Matt’s back with part three of his series on the science of dreaming! In this episode, he discusses how he and other scientists have discovered that dreams are not simply an unintended by-product of REM sleep. Instead, dreams provide at least two essential benefits for human beings.
The first of these functions involves nursing our emotional and mental health and is the focus of this episode. Matt helps us understand that what makes a memory emotional is that, at the time of the experience, we release a visceral, emotional reaction. This wraps itself around the memory and red flags that memory/experience as important, and tags and bonds itself to the information, creating an “emotional memory.”
Years ago, Matt and his team discovered that it’s not time that heals all wounds. Instead, it is sleep, that helps the brain divorce the emotion from the memory, offering what Matt has described as, “a form of overnight therapy.” Dreaming of these emotional events allows mental-health resolution, keeping our minds safe from the clutches of anxiety and reactive depression.
Earlier work by pioneering researcher Dr. Rosalyn Cartwright addressed the latter condition of depression. Her remarkable work studied the dreams of people showing signs of clinical depression due to difficult emotional experiences. Through her research, Dr. Cartwright found that only those patients who had been dreaming about their painful experiences went on to gain clinical resolution from their depression.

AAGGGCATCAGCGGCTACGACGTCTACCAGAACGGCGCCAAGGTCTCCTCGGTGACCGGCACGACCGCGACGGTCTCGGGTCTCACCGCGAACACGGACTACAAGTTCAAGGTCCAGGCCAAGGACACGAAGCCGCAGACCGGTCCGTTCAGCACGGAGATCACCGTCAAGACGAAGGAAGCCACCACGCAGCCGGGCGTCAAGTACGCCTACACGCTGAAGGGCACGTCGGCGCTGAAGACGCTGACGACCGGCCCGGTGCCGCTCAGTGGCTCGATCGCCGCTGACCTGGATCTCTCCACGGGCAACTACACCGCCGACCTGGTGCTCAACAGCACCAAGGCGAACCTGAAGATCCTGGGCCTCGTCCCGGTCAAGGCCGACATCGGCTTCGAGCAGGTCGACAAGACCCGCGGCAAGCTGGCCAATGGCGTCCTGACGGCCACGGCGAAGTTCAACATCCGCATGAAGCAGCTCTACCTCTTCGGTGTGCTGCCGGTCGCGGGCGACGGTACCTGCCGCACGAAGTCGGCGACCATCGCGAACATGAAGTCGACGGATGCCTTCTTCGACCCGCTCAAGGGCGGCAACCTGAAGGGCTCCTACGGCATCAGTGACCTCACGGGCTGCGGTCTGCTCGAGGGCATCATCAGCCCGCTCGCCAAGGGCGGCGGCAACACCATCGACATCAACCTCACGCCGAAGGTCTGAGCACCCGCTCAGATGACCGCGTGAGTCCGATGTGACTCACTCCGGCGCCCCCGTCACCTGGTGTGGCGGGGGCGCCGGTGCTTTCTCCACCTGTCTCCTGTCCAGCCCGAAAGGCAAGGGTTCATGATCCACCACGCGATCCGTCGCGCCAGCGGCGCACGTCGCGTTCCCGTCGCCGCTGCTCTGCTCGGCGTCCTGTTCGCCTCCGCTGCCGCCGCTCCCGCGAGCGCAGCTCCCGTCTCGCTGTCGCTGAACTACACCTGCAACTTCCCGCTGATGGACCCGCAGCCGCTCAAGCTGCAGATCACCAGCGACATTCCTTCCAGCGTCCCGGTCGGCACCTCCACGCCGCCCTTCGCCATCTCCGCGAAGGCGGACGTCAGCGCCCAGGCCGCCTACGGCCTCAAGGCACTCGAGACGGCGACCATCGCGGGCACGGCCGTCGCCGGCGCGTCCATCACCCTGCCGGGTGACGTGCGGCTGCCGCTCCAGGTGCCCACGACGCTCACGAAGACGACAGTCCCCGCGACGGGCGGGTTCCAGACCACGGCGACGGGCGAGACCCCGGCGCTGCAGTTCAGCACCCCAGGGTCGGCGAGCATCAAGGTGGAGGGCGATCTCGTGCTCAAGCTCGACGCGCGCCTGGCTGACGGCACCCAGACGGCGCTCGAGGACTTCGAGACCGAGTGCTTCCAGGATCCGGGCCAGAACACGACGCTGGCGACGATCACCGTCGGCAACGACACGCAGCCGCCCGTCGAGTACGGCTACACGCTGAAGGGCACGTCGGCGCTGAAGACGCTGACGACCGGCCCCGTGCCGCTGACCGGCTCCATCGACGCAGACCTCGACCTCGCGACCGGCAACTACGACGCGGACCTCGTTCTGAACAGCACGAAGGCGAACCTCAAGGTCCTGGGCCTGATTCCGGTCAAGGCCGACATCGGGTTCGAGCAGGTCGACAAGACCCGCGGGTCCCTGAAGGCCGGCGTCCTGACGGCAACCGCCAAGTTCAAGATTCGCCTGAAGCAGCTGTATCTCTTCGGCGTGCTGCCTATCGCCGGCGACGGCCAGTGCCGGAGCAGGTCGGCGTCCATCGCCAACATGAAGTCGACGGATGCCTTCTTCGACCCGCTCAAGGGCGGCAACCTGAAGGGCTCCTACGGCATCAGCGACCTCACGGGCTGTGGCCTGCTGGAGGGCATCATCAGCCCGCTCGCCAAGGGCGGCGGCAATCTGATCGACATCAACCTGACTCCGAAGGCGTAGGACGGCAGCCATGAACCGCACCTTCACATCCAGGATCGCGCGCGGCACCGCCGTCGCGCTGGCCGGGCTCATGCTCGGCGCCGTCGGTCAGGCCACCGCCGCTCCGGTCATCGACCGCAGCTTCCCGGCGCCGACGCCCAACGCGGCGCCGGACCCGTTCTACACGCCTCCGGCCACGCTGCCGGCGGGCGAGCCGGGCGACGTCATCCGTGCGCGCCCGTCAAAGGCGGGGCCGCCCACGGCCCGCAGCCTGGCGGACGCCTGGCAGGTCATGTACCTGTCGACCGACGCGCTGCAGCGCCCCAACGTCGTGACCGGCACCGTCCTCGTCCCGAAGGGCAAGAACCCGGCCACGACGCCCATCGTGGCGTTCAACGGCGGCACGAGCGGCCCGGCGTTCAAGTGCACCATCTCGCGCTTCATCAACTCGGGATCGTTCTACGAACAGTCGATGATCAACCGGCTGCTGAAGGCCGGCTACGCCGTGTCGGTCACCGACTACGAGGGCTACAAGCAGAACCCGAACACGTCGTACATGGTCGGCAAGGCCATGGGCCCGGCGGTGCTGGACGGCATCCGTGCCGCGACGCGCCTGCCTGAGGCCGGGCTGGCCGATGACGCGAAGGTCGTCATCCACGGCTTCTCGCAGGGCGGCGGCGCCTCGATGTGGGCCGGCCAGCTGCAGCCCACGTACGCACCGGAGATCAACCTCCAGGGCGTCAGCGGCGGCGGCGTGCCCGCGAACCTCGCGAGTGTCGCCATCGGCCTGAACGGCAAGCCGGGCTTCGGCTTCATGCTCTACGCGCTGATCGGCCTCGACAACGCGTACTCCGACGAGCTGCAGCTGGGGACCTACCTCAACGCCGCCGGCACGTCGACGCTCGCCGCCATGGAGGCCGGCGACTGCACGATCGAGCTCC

When it comes to resolving our emotional difficulties it’s not enough to have dreams. Instead, we seem to need to dream of the events themselves to benefit from that emotional therapy.
Now if you’re not remembering dreams of difficult experiences you’ve been going through, don't worry. If Matt brought you into his sleep center and woke you while you were having REM sleep, your dream reports would most likely reflect that you are doing exactly what you need to be doing in terms of your emotional processing.
In other words, all of this work tells us that one of the functions of dreaming is to serve as a set of emotional windscreen wipers! As a result when we wake the next morning after a night of dreaming, we are dressed in a very different set of psychological clothing to that we went to sleep in--a less ruffled emotional outfit, free of the sharp creases of painful emotions.
What Matt and his team discovered is that it’s not time that heals all wounds, but rather, it is time spent in dream sleep that provides emotional convalescence.
To sleep, perchance, to heal.
Please note that Matt is not a medical doctor, and none of the content in this podcast should be considered medical advice in any way, shape, or form, nor prescriptive in any way.
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